The Sherwood Desert Crew is pleased to meet you.

Jam-Packed

Rapidly, open spaces in America are disappearing, and our lives are becoming more and more crowded.

However, the majority of this crowding is not a physical one. Carving out a physical space and defending it remains a fundamental American value. It is existential space - a clearing within which you can craft your human existence - that is disappearing. 

The result has left us crowded – a huddled mass in the dark fighting over fading warmth from a trash can of values set on fire.

I don’t have a very profound point or a very profound source to blame here. As far as analysis goes, it doesn’t go much further than your run-of-the-mill angry old curmudgeon. But here it goes anyway:

I’ve long believed that comparison of our lives with the lives of others is a real joy-killer but I think that it goes deeper. Real, systematic comparison in a person’s life will stunt that person’s ability to reach a full human existence beyond just joy. And we gobble up comparison in America daily. We are addicted to it. Recent studies conservatively estimate that the average American spends about 5 hours a day on social media platforms. I think that this is a statistic revealing one major thing: American’s are huddling around the same values. We are crowding our existence as we huddle together in a race fueled by meditative comparison.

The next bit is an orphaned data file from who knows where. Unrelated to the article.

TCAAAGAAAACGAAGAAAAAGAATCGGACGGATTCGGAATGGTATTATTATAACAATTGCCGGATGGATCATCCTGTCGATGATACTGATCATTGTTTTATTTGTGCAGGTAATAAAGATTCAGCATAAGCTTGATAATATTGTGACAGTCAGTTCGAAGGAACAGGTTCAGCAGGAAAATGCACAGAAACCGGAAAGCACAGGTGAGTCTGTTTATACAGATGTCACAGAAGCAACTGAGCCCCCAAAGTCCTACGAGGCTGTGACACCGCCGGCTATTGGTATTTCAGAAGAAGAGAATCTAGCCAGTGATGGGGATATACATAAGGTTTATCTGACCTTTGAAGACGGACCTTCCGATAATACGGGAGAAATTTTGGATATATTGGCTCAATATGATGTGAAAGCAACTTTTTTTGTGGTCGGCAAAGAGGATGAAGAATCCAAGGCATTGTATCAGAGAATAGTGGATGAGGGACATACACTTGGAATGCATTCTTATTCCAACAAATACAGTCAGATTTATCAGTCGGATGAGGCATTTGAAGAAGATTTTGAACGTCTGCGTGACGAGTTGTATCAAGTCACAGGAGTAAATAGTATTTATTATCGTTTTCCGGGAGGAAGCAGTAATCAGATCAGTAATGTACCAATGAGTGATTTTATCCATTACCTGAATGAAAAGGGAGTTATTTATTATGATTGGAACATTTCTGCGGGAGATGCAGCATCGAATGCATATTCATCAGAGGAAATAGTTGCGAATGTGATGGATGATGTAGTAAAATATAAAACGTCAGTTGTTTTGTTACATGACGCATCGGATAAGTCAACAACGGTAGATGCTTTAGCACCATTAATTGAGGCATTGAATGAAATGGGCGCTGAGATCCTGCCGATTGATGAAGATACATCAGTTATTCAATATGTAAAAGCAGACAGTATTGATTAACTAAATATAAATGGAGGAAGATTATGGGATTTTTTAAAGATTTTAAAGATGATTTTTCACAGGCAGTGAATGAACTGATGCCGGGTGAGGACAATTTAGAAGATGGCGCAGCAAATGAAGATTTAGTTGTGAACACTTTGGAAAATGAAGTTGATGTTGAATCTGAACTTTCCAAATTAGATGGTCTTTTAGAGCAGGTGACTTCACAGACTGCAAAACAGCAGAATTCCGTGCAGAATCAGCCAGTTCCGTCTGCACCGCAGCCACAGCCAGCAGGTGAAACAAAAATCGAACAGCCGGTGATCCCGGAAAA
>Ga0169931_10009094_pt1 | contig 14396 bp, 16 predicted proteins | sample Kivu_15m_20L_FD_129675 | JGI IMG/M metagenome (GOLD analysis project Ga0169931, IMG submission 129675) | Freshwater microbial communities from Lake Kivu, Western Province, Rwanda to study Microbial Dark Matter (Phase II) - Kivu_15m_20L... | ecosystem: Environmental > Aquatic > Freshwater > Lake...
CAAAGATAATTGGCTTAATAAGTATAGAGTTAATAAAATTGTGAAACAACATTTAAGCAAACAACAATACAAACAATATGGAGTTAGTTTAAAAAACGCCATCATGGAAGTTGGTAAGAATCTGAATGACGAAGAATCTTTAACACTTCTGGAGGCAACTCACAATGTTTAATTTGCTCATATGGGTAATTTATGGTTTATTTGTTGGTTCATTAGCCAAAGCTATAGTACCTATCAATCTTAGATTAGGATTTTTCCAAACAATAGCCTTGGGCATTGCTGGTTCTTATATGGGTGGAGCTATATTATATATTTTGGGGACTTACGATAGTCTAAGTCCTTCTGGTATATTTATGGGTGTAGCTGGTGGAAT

A simple exercise can really illustrate this: get on Instagram and scroll. See where it takes you – go down the rabbit hole. Do this for half an hour and then put down the phone see how your chest feels. Notice how you feel about your life, your accomplishments, and your identity. Notice your breathing.

Now, I think that comparison is something that will happen in life naturally – it is unavoidable. However, the extent to which it happens today is greatly accelerated. For example, “keeping up with the Jones's” used to mean that you we only caught in this value-arms race with one or two other neighbors…that lived on your same street. Now, our streets have expanding globally and we have million’s of “Jones's” out there to keep up with, aspire to be, and help us feel shitty about our own minor successes. 

It has left us lonely, blinded, joy-less, and dogmatic in our determination to acquire whatever it is that it so shiny that we see on social media everyday.

And, thus, we crowd in tighter and tighter and our ability to stretch our legs and really develop into an authentic person becomes tougher and tougher.

We gotta take a step back, folks. We must put the phones down and stop comparing ourselves to the people we see that appear to have more money somehow without having a day job. We have to think critically. We have to replace our neurotic grass-is-greener longings with a will to compare ourselves, not to each other, but to who we were yesterday. And ask the question “Am I any closer to peace? Do I love people better? Do I love myself?”

It seems like deserts are a good place for this. Maybe we can learn from the space and the dirt and the tenacious plants that are vibrant with life and need very little water.

Liminal Space as Critical Space

The Ever-Liminal Present